For many of us »new work« has arrived in daily life. The digitalization of products, services and communication channels affects how we work and what we are working on. Our focus has shifted from simple product innovation into the realm of »customer experiences« in a broader service ecosystem.
To remain competitive a company must now act independently of its size, and be capable of responding to agile impulses both internally and externally to actively shape its own system. To do so, creating a more effective and attractive collaborative corporate culture is a factor for success.
Many companies and startups already successfully use service design or “startup thinking” approaches – as we call it at IXDS – to develop business models, products and services. The use of these approaches for the deliberate implementation of collaboration models and corporate culture itself, however, is a relatively new field.
For over a year, we at IXDS have been experimenting with new forms of organization, cooperation and management in everyday work to stay attractive as a strategic design studio for our clients and also as an employer in the future. What we have learned is that the service design method is an effective way to foster collaboration.
1. A deep understanding of users as a basis for collaboration
User-centred innovation approaches such as service design draw upon the understanding of interactions and experiences as the starting point for problem solving. While many companies have developed a deep knowledge of its customers, and implement it successfully in the innovation process, the same approach is rarely used in companies as a means to understand employees and identify their needs and desires for their own work.
From our experience, this makes complete sense: integrating user needs early means you create emotional feedback and thus sustainable solutions. Through the use of service design tools such as "cultural probes" and interviews, the employees can be actively involved in the changes that occur within a company and can better identify with the company as a whole.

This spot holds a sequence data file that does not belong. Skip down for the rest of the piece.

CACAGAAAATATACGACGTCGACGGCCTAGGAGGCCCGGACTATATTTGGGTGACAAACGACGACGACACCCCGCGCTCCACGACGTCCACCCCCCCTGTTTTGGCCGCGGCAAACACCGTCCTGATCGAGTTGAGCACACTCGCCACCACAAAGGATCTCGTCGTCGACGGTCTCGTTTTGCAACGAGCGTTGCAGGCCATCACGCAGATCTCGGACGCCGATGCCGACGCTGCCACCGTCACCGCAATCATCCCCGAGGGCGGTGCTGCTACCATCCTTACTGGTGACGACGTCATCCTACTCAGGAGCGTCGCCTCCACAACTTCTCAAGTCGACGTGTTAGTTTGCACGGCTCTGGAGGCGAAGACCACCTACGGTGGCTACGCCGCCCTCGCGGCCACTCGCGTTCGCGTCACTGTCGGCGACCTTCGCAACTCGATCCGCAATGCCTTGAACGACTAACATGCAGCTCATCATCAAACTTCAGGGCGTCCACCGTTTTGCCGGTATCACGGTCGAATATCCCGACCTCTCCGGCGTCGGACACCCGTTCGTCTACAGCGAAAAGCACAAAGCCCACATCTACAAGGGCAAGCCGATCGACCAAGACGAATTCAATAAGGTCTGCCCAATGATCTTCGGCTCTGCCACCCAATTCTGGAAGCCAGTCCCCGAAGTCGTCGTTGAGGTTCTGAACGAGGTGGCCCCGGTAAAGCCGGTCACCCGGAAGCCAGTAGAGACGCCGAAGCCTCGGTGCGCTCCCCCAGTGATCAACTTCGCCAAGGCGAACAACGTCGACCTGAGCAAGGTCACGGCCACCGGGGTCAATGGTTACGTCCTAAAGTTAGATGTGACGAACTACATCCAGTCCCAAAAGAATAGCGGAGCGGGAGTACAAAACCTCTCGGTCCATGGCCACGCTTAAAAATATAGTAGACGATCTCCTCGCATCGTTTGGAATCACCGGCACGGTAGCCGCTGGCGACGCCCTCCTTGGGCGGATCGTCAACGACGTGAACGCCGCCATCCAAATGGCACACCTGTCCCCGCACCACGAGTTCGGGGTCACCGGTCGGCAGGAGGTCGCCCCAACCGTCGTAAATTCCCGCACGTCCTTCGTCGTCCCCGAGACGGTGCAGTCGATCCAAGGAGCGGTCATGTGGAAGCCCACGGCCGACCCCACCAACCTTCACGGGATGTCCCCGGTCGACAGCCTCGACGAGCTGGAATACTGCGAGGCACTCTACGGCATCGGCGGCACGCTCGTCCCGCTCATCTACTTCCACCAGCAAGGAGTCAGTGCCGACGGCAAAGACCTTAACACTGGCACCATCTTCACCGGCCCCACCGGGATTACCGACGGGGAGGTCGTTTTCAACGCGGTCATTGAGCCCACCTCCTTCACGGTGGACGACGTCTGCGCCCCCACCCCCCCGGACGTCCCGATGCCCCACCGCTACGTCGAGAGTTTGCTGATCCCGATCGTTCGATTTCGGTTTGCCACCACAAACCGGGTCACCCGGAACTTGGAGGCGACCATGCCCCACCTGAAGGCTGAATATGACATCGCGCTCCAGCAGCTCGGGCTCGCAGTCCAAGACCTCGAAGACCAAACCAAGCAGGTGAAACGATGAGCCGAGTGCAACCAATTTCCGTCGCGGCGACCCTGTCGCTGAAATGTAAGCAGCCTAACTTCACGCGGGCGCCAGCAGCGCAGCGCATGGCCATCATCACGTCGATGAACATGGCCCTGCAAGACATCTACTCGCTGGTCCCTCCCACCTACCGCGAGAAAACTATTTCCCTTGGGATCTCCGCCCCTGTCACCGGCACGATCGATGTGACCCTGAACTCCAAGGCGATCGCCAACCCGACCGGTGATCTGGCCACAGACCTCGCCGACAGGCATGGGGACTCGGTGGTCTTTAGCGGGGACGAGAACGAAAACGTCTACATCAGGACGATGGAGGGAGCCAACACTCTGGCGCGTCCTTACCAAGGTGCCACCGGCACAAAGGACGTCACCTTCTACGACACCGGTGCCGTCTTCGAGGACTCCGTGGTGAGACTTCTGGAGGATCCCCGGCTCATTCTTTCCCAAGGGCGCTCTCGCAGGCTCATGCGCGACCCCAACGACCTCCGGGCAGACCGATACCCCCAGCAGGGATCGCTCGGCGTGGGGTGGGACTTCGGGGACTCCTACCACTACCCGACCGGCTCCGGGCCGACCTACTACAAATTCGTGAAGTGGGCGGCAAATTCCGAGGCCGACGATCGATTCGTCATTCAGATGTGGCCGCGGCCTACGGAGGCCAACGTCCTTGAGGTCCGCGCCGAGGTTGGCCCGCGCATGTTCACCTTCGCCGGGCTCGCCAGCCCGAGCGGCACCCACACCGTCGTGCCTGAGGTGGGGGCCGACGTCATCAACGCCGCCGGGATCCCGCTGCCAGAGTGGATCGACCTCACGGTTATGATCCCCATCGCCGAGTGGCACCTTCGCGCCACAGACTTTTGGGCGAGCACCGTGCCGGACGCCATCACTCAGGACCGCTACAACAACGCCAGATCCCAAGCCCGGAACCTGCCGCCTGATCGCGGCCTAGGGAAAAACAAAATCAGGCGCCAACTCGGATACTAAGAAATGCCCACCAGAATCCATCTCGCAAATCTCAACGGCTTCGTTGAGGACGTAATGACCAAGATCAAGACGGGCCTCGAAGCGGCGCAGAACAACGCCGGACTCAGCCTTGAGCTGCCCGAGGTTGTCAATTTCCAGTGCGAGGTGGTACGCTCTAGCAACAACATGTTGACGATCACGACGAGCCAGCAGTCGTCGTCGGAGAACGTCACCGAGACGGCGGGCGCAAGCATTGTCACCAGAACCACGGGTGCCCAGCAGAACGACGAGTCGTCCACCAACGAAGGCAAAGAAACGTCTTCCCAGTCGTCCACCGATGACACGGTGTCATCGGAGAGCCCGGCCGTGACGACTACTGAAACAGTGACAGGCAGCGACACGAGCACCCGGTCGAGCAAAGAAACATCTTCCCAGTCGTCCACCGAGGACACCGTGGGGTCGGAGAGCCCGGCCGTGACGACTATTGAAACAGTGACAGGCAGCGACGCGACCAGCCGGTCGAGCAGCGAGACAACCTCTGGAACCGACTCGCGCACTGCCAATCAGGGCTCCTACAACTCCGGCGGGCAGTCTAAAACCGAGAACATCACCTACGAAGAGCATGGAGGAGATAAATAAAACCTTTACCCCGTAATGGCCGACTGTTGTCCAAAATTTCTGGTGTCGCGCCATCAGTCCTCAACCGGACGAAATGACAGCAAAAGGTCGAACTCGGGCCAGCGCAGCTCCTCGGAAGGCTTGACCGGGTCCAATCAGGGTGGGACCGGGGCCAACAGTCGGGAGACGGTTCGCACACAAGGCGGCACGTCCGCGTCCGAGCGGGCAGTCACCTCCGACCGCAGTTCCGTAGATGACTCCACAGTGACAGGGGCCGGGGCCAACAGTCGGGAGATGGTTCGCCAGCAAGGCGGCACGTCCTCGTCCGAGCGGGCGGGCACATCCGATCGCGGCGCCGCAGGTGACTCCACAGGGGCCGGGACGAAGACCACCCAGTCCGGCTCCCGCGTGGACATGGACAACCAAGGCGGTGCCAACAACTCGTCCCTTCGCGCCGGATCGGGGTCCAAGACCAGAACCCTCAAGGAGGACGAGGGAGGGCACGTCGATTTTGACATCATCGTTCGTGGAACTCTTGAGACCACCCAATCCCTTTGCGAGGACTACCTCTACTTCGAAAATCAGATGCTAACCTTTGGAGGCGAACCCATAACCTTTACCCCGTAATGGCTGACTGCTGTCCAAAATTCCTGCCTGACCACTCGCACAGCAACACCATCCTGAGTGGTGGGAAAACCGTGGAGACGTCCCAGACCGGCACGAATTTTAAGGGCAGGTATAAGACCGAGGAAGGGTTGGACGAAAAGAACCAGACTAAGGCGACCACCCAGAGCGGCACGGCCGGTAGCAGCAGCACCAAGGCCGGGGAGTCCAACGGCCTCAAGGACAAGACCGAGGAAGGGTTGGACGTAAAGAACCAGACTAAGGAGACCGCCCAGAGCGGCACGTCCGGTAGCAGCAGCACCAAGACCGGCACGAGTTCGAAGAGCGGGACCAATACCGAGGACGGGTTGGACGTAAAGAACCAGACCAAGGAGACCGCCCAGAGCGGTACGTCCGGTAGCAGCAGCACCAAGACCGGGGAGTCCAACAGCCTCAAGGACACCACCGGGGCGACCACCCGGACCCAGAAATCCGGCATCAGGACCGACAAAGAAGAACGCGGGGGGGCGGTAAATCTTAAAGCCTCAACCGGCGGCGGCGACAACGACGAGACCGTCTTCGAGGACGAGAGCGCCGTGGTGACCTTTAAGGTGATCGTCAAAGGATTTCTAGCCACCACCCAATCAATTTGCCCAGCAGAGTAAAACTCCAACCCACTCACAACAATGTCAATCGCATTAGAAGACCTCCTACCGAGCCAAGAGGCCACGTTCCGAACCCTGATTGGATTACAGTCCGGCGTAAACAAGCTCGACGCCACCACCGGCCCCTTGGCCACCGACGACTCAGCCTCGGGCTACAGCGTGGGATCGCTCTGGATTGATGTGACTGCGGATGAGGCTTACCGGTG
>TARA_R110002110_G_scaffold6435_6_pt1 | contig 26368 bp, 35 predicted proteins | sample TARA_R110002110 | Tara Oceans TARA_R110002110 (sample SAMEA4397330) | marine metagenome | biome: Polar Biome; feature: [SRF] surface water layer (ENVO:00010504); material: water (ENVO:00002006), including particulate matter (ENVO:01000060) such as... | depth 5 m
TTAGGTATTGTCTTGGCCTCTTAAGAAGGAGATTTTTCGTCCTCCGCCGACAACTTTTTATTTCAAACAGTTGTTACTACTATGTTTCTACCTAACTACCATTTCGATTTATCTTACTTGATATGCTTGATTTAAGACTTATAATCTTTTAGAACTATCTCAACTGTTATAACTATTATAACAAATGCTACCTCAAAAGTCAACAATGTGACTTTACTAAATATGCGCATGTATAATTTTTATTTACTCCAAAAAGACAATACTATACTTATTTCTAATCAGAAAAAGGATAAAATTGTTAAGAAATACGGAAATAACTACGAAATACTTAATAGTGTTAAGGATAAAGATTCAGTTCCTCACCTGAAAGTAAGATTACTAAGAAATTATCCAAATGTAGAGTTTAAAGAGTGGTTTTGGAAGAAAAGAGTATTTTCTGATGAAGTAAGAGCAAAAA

Often creating change within a company is too specific to be able to simply follow a set of guidelines. Instead, organizations should draw on external inspiration, and then turn to their employees to become the creative problem solving experts. With a deeper understanding of the company’s needs, they can influence topics that matter to their work environment.
2. Prototyping as a key tool
Collaborative and cultural changes are complex. Prototyping, "the single most pragmatic behaviour in innovation", as Harvard Business Review calls it, is an introduction to solutions in which assumptions, approaches and ideas are tested. Prototypes can range from meeting formats and feedback systems to rituals and manifestos. Last year at IXDS we tested a monthly meeting format to highlight new developments that occurred in a team outside its daily business. We introduced a new feedback system and performance review prototype. Not all prototypes were successful, but a critical element of prototypes is that they fall within the “fail free” zone. The intention is to gain feedback; learning is part of the intention. Under “normal” conditions executives do not have access to this amount of valuable feedback.
3. The process itself changes collaboration
Adopting a user-oriented approach to shape collaboration is already part of the intended change, because in the design process the interaction is "different" - empathic and interdisciplinary. Through participating and experiencing, employees are shaping their models of collaboration and work environment to match their needs in ways they didn’t even know were possible. Especially in companies that do not yet have much experience with interdisciplinary collaboration, this method can boost confidence and build skills that can be embedded in the future corporate culture.
For companies today, a major challenge is making collaboration effective and attractive for the development of innovative offers and to remain consist in volatile markets. At IXDS we have found that using service design methods, with a focus on user empathy, teamed with the fast implementation of prototypes complements traditional methods of strategy development and implementation, and acts as an alternative to classic change management.